The 15 gorgeous islands that make up the Cook Islands could provide a hint of paradise.  Warm tropical waters, crystal clear waters and aquatic life are just a few of the treasures that can be found here. Then in Tonga, discover white beaches, coral reefs and tropical rainforest.  Continue this tropical holiday in Fiji, which also has beaches and coral reefs.  

Days 44 to 113: New Zealand, Australia and Asia

New Zealand

In New Zealand, go on an extensive tour that includes the Bay of Islands, an enclave of more than 140 islands with beaches and water activities. Find an abundance of wildlife, including penguins, dolphins, marlin, whales, and gannets.  There’s even a camping ground here.

Go on to cruise the Tasman Sea, and discover several attractions in Australia. The Great Barrier Reef, located in northeastern Australia, consists of golden beaches, thousands of reefs, and hundreds of Islands with dolphins, sharks, and colorful fish.     

Then cruise the Timor Sea and start exploring the culture and beauty of Asia. See Indonesia, and then go on to visit Brunei, Malaysia, Philippines, China, Hong Kong , Vietnam, Thailand, Cambodia, Singapore and India.  During this journey explore Ha Long Bay in Vietnam, which has beautiful islands topped with rainforests.  

Days 114 to 131: The Middle East, North Africa and the Central Mediterranean

Malta in the Central Mediterranean

Cruise across the Arabian Sea, and tour several countries in the Middle East and North Africa: Oman, Jordan, Egypt, and Tunisia. There is also a stop at Malta, located in the Central Mediterranean.  See wildflowers, plants, prehistoric sites, and walk to discover Malta’s natural beauty.  

Days 132 to 141: Europe

Murcia (Cartagena), Spain

See Portugal, England, and explore the beaches and hiking trails of Sardinia, the Italian island in the Mediterranean Sea. In Spain, Murcia is a university city with beaches, water sports, wine, and historical sites.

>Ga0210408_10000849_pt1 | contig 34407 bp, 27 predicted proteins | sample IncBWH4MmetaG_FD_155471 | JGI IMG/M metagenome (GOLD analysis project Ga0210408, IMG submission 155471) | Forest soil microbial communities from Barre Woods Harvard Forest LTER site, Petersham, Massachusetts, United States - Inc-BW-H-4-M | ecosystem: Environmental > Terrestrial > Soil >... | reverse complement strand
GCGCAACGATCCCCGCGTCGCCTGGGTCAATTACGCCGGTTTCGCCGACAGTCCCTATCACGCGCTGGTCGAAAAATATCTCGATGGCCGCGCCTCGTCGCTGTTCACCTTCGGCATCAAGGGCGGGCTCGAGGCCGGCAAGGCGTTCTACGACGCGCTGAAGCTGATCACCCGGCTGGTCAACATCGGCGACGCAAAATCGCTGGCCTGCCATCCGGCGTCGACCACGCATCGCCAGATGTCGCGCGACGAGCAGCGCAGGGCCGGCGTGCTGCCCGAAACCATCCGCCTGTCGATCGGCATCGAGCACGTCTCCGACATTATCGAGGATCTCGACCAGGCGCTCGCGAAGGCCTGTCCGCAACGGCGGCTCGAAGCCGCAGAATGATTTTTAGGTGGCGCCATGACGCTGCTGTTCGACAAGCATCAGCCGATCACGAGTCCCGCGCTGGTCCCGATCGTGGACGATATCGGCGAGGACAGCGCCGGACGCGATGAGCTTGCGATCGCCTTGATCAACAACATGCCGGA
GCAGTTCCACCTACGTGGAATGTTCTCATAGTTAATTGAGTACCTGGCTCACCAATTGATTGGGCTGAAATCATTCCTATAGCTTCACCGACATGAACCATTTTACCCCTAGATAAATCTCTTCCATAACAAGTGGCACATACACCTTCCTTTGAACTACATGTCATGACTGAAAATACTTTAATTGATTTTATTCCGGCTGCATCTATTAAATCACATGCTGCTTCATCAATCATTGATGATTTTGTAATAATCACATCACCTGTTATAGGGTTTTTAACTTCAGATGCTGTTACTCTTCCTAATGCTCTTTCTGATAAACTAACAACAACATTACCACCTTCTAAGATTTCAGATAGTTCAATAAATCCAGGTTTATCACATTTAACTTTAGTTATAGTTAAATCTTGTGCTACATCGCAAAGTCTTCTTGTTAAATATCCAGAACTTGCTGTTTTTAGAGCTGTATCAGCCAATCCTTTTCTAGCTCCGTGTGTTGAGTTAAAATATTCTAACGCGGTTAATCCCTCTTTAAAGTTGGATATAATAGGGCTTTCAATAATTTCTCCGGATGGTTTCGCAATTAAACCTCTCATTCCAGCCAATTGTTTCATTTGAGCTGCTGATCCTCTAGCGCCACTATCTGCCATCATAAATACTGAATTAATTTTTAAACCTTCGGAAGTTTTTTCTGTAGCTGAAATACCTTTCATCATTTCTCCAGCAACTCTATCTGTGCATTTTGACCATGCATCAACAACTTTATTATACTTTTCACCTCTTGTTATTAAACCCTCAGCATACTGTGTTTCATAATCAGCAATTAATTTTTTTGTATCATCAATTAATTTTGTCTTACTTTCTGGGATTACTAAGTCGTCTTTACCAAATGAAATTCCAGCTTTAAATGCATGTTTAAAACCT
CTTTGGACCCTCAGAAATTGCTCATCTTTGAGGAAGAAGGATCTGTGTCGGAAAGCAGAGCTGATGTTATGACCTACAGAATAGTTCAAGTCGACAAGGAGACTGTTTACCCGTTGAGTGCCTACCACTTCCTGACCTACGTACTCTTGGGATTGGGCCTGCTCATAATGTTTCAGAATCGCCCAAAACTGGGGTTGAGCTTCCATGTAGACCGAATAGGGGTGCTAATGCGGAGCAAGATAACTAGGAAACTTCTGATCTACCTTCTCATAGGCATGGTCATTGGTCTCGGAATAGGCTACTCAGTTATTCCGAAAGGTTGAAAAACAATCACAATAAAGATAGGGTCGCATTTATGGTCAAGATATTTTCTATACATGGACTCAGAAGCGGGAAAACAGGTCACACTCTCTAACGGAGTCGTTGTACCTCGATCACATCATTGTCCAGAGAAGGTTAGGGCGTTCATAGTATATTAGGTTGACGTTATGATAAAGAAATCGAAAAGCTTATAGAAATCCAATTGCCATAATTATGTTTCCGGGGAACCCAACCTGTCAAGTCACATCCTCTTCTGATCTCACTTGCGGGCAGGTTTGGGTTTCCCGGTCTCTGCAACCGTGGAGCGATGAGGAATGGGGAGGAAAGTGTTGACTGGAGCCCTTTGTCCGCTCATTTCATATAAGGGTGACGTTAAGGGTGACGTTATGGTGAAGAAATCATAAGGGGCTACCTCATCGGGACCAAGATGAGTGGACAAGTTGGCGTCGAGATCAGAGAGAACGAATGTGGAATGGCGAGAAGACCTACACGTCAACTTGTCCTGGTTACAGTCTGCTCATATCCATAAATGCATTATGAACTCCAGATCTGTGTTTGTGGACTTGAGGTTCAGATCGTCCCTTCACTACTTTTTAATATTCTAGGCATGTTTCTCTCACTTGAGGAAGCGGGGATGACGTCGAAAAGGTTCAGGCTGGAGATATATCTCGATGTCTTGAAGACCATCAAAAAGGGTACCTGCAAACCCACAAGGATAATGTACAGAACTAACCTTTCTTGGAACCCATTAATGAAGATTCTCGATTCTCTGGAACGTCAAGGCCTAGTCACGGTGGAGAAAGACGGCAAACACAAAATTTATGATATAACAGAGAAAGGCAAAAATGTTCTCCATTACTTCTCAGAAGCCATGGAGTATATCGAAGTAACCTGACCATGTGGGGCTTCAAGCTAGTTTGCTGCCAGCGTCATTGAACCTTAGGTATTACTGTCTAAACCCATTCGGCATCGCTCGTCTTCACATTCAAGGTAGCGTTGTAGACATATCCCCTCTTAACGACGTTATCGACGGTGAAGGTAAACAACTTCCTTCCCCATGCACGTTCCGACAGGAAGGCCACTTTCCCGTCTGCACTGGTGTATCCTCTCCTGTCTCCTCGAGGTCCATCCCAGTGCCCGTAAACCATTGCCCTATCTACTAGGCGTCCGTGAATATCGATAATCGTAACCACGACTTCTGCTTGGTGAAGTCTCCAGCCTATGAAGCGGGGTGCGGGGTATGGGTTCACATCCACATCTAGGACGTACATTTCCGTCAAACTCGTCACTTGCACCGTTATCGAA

Want to explore these countries, and Interested in this cruise? Call Viking at 888-850-6260 or find out more here.

Originally posted 2017-10-26 14:08:07.

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Same-Sex Marriage in the US: A Decade of Change

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On June 26, 2015, the Supreme Court announced the decision to make same-sex marriage a right in all 50 states. People all over the country celebrated, pride flags were flown, and for the first time, the White House was lit with rainbow lights. The decision was a landmark victory for the gay-rights movement, but behind it all was decades of litigation, activism, and advocacy.

In 1996, a law called the Defense of Marriage Act was signed into law by President Bill Clinton. It defined marriage as “the union of one man and one woman” in the United States constitution. Individual states were able to recognize same-sex unions, but on a federal level, the words wife, husband, and spouse, were reserved specifically for heterosexual couples. Same-sex couples were also denied social security survivor’s benefits and were unable to jointly file taxes. For almost a decade, the DOMA remained.

After 40 years of being together, Edith Windsor and Thea Spyer traveled to Toronto to get legally married in 2007. A year later, their union was officially recognized by their home state of New York . In 2009, Spyer passed away at the age of 77. She left her entire estate to her wife, Windsor. Because of DOMA, the federal government did not recognize their union as a marriage and Windsor was required to pay over $300,000 in taxes on her inheritance. Windsor decided to challenge this because she was legally married and should have therefore qualified for an unlimited tax deduction on the inherited estate. After approaching several gay-rights advocacy groups, she was repeatedly denied and was unable to find representation.

Finally, Roberta Kaplan of Paul, Weiss, Rifkind, Wharton & Garrison LLP agreed to take on the case. In 2010, her case was filed and made its way through the circuits and in 2013 it had reached the United States Supreme Court. In a 5-4 decision, the court ruled in favor of Windsor and announced that DOMA had been unconstitutional. By the same margin, the Supreme Court would legalize same-sex marriage three years later.

In September of 2017, Windsor passed away at the age of 88. She left behind a legacy of activism and change, and hope. At her funeral, Hillary Rodham read a eulogy. “Because of her, people came out, marched in their first pride parade, married the love of their life. Thank you, Edie,” reported the New York Daily News.“Thank you for being a beacon of hope, for proving that love is more powerful than hate.”

Edith Windsor has helped to change the lives of thousands of LGBTQ couples and her legacy will continue to live on. Do you have a story of how legalizing same-sex marriage changed your life? Tell us in the comments!

Originally posted 2017-10-25 13:58:13.